By Dorval L. McClister
Brother Ron Howes has submitted an article in opposition to some comments I made concerning the laying on of hands in the appointment of elders. Brother Howes seems to have drawn some conclusions from Acts 6:3-6 that an appointment ceremony was all that was involved in the laying on of hands. He states, “I must conclude therefore that when the Apostles laid their hands on these men in verse 6, that it was not to impart the Spirit, because they already had it. Here the action of laying on of hands is clearly an appointing ceremony.” I have some difficulty in understanding how he reached this conclusion. First of all, to be filled with the Holy Spirit (as were these men mentioned in Acts 6:3) does not imply that they had received any miraculous gifts of the Spirit. John was filled with the Spirit (Lk. 1:15), yet John did no miracle (Jn. 10:41). Zacharias was filled with the Holy Spirit (Lk. 1:57). Elizabeth was filled with the Holy Spirit (Lk. 1:41). Christians are to be filled with the Spirit (Eph. 5:18). Is there any biblical evidence that any of these possessed then, or possess now, any miraculous gifts of the Spirit?
The only persons I have read about in the New Testament Scriptures who could perform miraculous signs and wonders were only those upon whom the Apostles laid their hands. Acts 6:8 provides clear evidence that miraculous powers were given to Stephen. “He did wonders and miracles among the people,” implying that he had not done this before. Philip, another one of the seven chosen, is seen later in Acts (8:13) performing “miracles and signs.” From whence did these men receive the miraculous power on the Holy Spirit? At the laying on of the hands of the Apostles as stated in verse 6. Since it is evident that being filled with the Holy Spirit is not synonymous with receiving miraculous powers from the hands of the Apostles, then the seven men in Acts 6:5 did not have such miraculous gifts until after the laying on of hands of the Apostles in verse 6. I beg, humbly, to differ with brother Howes in his conclusion that Acts 6:6 is nothing more than an “appointing ceremony.”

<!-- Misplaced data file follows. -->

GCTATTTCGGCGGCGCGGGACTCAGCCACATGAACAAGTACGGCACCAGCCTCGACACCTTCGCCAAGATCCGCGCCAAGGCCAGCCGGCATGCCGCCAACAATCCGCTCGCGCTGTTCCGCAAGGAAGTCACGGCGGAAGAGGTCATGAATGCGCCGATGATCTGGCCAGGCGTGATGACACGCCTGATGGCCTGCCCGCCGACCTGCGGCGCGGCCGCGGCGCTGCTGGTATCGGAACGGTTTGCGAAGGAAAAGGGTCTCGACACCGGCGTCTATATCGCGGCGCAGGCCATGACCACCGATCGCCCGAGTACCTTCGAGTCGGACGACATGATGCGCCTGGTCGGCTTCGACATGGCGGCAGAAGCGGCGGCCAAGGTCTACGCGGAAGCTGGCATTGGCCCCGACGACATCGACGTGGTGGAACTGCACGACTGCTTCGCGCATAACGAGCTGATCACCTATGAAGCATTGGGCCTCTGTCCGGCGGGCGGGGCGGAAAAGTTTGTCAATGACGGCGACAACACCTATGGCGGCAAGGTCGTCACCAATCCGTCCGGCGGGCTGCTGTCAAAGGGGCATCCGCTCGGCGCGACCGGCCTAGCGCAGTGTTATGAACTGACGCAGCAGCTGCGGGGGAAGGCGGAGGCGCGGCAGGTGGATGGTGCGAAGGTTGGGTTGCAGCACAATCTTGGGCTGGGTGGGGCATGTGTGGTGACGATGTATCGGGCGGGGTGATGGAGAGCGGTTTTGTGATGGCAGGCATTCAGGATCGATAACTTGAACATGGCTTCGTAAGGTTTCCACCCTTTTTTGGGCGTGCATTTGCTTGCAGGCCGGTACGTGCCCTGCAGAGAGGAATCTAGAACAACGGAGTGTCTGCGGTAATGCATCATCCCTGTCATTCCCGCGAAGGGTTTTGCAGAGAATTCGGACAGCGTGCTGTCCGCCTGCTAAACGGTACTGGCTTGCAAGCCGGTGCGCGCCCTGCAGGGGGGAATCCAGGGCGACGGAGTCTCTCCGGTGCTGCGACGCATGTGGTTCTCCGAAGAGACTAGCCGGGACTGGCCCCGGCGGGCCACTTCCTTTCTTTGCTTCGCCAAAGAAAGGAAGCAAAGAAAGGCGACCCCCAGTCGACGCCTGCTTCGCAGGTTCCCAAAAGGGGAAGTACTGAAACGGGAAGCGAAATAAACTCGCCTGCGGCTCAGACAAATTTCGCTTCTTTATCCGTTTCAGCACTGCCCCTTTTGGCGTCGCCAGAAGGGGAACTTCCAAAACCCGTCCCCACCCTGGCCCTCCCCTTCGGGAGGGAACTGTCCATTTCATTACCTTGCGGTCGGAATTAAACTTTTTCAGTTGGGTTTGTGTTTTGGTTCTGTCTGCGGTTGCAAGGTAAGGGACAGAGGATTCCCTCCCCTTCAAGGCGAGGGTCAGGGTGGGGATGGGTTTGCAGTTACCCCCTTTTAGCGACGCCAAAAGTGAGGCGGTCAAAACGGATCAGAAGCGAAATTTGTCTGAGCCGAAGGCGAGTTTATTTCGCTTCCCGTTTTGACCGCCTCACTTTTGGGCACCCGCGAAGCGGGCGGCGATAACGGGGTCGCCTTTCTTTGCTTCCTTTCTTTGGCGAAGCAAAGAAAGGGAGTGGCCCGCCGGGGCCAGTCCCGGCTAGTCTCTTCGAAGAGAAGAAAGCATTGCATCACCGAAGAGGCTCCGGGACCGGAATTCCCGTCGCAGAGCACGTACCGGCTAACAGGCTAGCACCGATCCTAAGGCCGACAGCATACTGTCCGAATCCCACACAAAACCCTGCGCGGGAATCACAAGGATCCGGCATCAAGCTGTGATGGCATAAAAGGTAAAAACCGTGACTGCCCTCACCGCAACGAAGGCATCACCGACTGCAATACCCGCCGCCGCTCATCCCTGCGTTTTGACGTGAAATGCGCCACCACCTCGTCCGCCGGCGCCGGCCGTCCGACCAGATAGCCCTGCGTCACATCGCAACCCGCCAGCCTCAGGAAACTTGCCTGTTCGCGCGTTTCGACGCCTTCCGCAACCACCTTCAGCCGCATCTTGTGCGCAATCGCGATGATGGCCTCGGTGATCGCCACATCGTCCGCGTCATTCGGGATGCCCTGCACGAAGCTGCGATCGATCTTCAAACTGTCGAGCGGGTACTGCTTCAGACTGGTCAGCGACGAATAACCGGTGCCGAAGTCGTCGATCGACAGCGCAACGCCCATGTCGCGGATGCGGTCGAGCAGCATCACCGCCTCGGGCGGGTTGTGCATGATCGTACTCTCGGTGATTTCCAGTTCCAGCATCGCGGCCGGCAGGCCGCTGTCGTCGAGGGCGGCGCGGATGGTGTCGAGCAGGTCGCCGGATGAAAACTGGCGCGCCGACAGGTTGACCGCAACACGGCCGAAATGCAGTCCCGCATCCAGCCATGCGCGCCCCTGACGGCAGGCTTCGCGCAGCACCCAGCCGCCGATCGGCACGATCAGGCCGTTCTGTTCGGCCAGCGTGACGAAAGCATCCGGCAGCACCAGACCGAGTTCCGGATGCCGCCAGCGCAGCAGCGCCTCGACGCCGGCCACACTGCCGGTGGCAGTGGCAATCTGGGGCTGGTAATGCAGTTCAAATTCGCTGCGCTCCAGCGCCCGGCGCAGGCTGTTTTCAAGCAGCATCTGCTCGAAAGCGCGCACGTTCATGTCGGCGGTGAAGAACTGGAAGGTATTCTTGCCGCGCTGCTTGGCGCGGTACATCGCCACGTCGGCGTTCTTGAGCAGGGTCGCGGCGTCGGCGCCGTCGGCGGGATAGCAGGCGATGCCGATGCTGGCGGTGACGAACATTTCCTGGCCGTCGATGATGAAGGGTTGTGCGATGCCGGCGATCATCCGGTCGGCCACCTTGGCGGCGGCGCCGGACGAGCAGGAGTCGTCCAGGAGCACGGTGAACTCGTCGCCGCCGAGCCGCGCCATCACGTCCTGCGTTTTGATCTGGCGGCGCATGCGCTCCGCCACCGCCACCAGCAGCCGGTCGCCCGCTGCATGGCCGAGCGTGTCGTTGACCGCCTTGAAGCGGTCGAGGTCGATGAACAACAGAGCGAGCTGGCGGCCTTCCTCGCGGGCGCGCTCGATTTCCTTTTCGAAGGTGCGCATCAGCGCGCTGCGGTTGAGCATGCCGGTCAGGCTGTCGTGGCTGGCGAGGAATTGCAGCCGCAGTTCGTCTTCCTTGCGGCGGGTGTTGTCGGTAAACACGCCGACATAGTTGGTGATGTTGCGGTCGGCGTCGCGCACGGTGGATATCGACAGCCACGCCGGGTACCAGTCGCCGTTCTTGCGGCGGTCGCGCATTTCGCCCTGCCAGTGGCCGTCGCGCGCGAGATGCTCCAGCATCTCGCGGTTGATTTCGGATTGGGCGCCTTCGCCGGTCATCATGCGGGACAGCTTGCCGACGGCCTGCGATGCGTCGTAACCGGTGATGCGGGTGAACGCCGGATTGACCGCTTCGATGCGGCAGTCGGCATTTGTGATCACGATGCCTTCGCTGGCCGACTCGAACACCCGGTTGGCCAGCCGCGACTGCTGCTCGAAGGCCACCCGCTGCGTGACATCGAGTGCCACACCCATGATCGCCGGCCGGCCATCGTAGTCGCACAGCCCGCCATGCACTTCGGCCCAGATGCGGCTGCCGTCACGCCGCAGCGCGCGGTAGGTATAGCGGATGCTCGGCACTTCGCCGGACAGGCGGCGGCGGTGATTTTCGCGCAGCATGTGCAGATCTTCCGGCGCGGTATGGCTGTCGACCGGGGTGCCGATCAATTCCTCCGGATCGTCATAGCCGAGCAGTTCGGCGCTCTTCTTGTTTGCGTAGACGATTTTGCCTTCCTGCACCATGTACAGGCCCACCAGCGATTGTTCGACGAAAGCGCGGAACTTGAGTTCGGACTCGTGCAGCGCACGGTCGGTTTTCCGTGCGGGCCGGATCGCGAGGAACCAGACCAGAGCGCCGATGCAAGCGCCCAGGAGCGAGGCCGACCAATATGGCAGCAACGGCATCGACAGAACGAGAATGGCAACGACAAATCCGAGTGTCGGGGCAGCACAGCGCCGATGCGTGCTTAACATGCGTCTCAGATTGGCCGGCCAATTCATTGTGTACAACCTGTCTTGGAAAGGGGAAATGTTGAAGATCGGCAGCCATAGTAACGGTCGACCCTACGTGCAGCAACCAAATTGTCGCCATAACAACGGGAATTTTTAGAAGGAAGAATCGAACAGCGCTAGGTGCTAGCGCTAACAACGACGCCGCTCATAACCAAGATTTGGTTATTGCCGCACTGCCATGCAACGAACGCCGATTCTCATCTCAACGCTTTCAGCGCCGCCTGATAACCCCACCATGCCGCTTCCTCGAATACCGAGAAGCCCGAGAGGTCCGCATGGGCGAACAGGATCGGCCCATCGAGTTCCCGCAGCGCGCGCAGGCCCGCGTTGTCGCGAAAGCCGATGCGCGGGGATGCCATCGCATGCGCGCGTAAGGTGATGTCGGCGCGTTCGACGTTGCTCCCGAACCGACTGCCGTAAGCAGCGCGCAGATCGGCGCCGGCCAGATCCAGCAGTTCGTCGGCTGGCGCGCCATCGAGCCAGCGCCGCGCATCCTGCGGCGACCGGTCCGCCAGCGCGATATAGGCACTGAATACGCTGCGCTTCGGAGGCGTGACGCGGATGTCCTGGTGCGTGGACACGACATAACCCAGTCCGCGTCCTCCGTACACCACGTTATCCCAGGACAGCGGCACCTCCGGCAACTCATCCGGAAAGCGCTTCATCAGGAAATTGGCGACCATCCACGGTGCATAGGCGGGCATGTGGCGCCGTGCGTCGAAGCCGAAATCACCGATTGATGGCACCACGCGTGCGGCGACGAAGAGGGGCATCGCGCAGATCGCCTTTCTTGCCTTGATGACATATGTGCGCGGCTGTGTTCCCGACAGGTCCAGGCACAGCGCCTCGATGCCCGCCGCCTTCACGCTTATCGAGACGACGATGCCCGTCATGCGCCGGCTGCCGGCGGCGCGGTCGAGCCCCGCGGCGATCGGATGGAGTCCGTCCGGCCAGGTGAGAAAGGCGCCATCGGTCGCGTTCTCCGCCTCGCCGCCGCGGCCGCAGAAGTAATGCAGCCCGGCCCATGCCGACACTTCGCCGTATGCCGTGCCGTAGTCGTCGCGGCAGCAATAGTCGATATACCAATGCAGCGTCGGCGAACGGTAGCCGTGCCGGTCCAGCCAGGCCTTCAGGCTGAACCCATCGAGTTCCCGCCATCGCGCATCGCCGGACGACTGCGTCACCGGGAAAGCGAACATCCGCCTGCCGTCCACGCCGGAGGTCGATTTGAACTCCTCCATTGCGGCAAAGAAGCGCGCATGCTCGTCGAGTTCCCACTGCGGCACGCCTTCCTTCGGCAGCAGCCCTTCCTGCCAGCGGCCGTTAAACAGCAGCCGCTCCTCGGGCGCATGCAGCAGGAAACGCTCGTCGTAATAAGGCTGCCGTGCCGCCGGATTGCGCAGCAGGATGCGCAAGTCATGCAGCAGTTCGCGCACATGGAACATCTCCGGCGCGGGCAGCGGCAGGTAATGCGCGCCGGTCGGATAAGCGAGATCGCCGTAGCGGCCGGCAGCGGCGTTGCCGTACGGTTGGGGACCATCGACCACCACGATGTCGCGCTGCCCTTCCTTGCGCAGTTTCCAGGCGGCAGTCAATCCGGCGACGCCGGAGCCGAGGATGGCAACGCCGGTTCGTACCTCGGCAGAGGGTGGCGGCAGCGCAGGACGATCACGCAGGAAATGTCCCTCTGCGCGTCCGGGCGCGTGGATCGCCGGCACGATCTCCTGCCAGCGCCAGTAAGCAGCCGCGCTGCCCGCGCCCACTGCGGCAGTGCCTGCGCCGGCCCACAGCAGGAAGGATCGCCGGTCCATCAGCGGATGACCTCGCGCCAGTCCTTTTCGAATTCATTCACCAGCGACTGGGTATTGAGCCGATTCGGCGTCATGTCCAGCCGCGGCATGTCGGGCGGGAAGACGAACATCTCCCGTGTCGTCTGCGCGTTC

I hope that brother Howes understands that I have no quarrel against a preacher who wishes to lay hands upon another. However, I sincerely believe we should look carefully at such passages as Acts 13:1-3 which he incorporates as “apostolic example and direct statement” for a ceremony in which elders are appointed in the church today. In fact, no ceremony is being used here to appoint or ordain elders, deacons, or preachers in the church. Everything done in these verses is done under the direct guidance and counsel of the Holy Spirit through inspired men. The requirement involved “separating Saul and Barnabas” for a specific mission in evangelism. Three acts are mentioned: laying on of hands, fasting, and prayer. The laying on of hands in Acts 13:3 certified that mission as one personally designed and directed by the Holy Spirit. Does brother Howes incorporate all three of these acts, including fasting, in a ceremony in which elders are appointed in the church? The proper application of this passage is not in ordaining or appointing elders in the church, but rather to separate two inspired men to preach the gospel under the direction of the Holy Spirit. Does the church where brother Howes labors practice the laying on of hands and fasting when their preacher goes to another area to preach? If not, why not, as he states that such passages provides apostolic example and direct statement to do such. We really do not prove anything by using unrelated texts in a formal argument.
It may appear to brother Howes that I seem to struggle with the idea of appointing elders in the church. I really don’t. I should study the subject more, yes, indeed. And if he determines that some form of recognition of the elders by the congregation is simply a meaningless gesture, a mere ceremony, then I would certainly grant him the privilege of choosing another alternative. However, the laying on of hands by inspired men of the New Testament involved a direct relationship and intervention of the Holy Spirit, a relationship which I affirm does not exist today. I share the sentiments of R.L. Whiteside when he commented, “I have never taken part in the laying on of hands. I cannot see that it would do any man any good for me to lay hands on him” (Reflections, p. 463).
Guardian of Truth XXVII: 14, pp. 422-423
July 21, 1983